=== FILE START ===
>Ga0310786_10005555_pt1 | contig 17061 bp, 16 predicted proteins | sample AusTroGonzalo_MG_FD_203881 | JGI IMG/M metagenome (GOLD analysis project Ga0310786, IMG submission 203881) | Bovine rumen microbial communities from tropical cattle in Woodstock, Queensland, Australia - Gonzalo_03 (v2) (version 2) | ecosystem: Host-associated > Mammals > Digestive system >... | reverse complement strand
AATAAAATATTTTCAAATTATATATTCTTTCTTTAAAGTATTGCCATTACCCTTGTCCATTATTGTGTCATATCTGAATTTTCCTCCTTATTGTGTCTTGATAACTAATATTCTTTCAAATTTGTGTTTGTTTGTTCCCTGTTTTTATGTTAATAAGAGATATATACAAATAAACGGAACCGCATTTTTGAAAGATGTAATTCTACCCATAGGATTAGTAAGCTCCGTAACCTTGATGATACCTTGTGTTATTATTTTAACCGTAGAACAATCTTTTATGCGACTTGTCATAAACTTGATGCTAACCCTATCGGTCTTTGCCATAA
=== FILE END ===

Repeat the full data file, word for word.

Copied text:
>Ga0310786_10005555_pt1 | contig 17061 bp, 16 predicted proteins | sample AusTroGonzalo_MG_FD_203881 | JGI IMG/M metagenome (GOLD analysis project Ga0310786, IMG submission 203881) | Bovine rumen microbial communities from tropical cattle in Woodstock, Queensland, Australia - Gonzalo_03 (v2) (version 2) | ecosystem: Host-associated > Mammals > Digestive system >... | reverse complement strand
AATAAAATATTTTCAAATTATATATTCTTTCTTTAAAGTATTGCCATTACCCTTGTCCATTATTGTGTCATATCTGAATTTTCCTCCTTATTGTGTCTTGATAACTAATATTCTTTCAAATTTGTGTTTGTTTGTTCCCTGTTTTTATGTTAATAAGAGATATATACAAATAAACGGAACCGCATTTTTGAAAGATGTAATTCTACCCATAGGATTAGTAAGCTCCGTAACCTTGATGATACCTTGTGTTATTATTTTAACCGTAGAACAATCTTTTATGCGACTTGTCATAAACTTGATGCTAACCCTATCGGTCTTTGCCATAA